I regularly work with clients facing infertility as a part of my career, and I have personally known many couples who have experienced its effects; however, it’s still astonishing for me to think of how difficult a journey infertility can be. I think about the “roller coaster” of excitement and discouragement and the waves of hope and despair that happen month after month, year after year. I think of the countless appointments with gynecologists, specialists, primary care doctors, and fertility awareness professionals that can both stir a sense of optimism and become overwhelming and taxing. I think of the often-staggering number of medications, supplements, lifestyle changes, and treatments to discern, try, and at times, discontinue. I think also of the many uncomfortable – if not intrusive – reminders of the emotional pain of it all, including pregnancy announcements, family gatherings, social media posts, the presence of children at Sunday mass, baby showers, and the comments that rub the wrong way. I think of the moments of deafening silence from loved ones or isolation that can crush. Perhaps you are new to this and just beginning to realize you experience infertility; or perhaps you’ve been working to grow your family for years and feel you are at the “end of the road”. Regardless of your situation, I am sorry that you have to live with this agony.
As a mental health counselor who has the privilege of accompanying individuals and couples through both the happiest and darkest moments of their fertility journeys, I have learned much about the toll that infertility can take on men and women’s emotional lives. Also, as a man who has personally experienced nearly five years of primary infertility with his wife, I know what that emotional pain can feel like; it is crushing, isolating, and indescribable. I see you when you feel weak and hopeless. I am so sorry for your loss of the child(ren) you thought you would have by now. I cannot blame you for feeling spent, battle-weary, and tired after such a physically and emotionally draining journey. I hope that you know that you are not alone and that your emotions are very understandable given this excruciating cross.
Persevering and resilient are words that I would certainly use to describe you and all couples struggling with infertility. After all, look at all that you have been through and you are still here. My clients often do not believe they possess strength because they feel weak and defeated; they are mistaken. They, and you, are very strong in that you continue to get by day by day, week by week, and this is despite all the deep emotional, physical, and spiritual anguish of daily life. Not only that, but you also continue to work at your job or at home, complete routine tasks, invest in relationships, and volunteer, let alone your continued efforts to grow your family through fertility treatment or adoption.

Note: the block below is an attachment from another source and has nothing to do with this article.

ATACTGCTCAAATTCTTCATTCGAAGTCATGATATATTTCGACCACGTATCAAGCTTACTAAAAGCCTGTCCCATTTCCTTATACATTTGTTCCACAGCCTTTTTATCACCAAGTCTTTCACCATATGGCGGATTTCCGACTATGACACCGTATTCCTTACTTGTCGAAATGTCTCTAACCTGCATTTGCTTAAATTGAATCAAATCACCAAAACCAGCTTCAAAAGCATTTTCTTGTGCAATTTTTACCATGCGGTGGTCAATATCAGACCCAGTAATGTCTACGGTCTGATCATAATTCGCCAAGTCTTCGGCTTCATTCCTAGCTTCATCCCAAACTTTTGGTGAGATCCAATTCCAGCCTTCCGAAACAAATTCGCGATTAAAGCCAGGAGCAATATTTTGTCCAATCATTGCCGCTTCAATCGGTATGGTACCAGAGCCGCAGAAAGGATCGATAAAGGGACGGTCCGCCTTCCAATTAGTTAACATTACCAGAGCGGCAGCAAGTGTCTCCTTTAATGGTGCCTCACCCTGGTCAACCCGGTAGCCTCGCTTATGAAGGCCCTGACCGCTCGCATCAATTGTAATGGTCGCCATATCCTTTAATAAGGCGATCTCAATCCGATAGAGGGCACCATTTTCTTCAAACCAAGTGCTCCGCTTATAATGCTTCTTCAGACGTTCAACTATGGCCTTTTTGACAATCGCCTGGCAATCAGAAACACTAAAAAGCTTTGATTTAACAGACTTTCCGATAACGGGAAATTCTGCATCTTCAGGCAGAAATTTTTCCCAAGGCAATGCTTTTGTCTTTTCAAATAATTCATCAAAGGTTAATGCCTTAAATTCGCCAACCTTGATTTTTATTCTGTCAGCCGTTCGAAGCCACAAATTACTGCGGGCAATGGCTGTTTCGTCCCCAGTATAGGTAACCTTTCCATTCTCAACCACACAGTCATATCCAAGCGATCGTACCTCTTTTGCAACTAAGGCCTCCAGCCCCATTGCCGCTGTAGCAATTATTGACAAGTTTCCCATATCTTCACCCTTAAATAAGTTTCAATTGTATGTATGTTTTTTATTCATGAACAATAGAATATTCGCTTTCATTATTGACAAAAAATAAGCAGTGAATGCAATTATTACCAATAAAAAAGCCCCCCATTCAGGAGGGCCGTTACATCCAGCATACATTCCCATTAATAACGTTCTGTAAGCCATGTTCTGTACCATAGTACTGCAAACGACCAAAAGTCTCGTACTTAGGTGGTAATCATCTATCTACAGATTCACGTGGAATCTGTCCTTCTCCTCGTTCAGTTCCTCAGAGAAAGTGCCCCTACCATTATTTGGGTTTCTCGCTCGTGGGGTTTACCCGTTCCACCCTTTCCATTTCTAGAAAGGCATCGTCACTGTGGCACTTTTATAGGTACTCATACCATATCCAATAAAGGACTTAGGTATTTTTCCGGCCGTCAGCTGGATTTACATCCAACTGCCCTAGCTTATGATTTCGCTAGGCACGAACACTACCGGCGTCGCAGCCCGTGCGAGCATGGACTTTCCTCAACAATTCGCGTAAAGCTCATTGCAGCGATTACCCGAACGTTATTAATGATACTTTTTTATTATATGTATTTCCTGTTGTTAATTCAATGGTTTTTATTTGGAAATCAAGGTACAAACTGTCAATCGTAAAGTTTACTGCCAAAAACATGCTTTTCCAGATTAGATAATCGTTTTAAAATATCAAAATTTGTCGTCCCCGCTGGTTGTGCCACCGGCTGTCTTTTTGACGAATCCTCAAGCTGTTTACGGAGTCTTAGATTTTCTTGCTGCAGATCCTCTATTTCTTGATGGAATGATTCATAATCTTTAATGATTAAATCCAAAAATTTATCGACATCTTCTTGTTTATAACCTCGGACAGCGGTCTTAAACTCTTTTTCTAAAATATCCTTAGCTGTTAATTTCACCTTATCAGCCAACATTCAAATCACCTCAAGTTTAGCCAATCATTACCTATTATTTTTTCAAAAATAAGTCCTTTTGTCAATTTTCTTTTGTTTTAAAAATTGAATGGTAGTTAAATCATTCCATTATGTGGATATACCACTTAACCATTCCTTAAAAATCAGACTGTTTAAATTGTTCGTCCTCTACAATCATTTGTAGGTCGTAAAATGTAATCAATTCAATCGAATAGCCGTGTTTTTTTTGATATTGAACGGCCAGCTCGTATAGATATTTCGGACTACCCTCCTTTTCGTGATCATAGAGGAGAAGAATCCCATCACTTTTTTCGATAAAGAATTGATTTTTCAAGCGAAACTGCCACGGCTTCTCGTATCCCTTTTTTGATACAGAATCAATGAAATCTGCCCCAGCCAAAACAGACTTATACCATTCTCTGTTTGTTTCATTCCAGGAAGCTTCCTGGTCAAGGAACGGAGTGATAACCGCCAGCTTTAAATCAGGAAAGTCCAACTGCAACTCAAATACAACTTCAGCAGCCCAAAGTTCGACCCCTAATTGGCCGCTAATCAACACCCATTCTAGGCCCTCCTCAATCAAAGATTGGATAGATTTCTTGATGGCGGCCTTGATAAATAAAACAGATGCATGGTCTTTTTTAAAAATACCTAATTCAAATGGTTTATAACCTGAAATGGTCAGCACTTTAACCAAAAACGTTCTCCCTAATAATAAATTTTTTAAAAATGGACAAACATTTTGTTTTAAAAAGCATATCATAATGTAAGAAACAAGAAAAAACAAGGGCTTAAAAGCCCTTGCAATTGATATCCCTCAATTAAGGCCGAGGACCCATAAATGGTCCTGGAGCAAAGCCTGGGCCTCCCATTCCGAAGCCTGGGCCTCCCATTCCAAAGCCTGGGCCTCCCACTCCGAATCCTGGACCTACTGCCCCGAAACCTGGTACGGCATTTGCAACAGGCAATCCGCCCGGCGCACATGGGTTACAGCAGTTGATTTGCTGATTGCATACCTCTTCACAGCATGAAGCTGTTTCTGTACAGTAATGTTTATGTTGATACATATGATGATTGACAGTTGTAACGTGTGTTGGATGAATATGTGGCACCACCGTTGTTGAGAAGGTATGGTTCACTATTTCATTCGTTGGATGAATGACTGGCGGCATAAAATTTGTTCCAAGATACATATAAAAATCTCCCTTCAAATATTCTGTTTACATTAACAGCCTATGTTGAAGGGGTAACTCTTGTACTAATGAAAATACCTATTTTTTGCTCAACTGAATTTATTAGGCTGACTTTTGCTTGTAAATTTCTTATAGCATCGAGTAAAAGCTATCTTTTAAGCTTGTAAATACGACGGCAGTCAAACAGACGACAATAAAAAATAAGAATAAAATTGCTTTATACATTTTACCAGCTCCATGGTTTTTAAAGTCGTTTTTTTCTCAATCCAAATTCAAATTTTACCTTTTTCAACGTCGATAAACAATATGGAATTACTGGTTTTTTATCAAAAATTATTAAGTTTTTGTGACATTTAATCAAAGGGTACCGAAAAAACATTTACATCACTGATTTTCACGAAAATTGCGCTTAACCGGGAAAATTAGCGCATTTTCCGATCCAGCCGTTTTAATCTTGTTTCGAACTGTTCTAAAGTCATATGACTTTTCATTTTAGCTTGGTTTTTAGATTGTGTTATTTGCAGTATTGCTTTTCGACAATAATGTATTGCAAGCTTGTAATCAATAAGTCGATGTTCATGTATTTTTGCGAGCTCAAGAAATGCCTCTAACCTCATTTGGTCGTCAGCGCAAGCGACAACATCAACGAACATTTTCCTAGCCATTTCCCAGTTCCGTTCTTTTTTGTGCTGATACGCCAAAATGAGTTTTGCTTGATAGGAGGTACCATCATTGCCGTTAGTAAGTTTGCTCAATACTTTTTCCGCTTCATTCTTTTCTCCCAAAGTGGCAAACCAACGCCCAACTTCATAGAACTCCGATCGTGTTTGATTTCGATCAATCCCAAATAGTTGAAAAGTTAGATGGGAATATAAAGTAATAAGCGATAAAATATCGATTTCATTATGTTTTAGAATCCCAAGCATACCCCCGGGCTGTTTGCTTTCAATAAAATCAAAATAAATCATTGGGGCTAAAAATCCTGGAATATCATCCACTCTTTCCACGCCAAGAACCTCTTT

It takes a resilient person with an inner ability to cope to persevere through such adversity. You are strong – even when you do not feel it – because you continue to live. Grace and resilience have gotten you here, and I am grateful for that; but do not believe that you have to suffer alone. Pray for the grace to continue on and reach out to caring, supportive, and sensitive loved ones and professionals for helpful assistance as you continue on. I pray that God, your resilience, and good social support will continue to help you persevere no matter what happens going forward.
Persevere in trying to grow your family as long as you are able to and comfortable doing so. Only you and your spouse can decide when to continue trying to conceive or adopt and when you need to stop (temporarily or permanently) for your mental wellness. Regardless of your decisions or the outcome, persevere in faith, knowing that God has not abandoned you, even when it feels like it. Persevere in finding peace, joy, and meaning in your life. Persevere in living. You deserve to live a meaning and joy-filled life no matter where your fertility journey takes you.
May God continue to reveal His plan for your marriage; may He console you in your suffering and show you His abundant mercy and love in good times and in challenging ones. May He help you discover the purpose for your suffering, make sense of your experience, and ultimately find peace as you persevere in living. Amen.
Edward Luersman, MA, LPC lives in Columbus Ohio with his wife Kate and is a Licensed Professional Counselor with Spirit of Peace Clinical Counseling. As a Catholic and counselor, his clinical focus includes support for individuals and couples with infertility and miscarriage and the many other forms of grief and loss.
Such an accurate and thorough description of this whole experience. Thank you for this.
Thank you for your comment, Alison! You are in our prayers.
This was so very consoling and helpful! Thank you for all you do to support all of us in this suffering!
Thank you for your comment, Catie. God bless you!
“I am so sorry for your loss of the child(ren) you thought you would have by now.”
I’ve never thought of this pain as being a “loss,” but that is exactly what it feels like! By acknowledging this loss, we’re free to heal and focus on what God desires to give us instead. This is something I’ll be thinking and praying about today…thank you!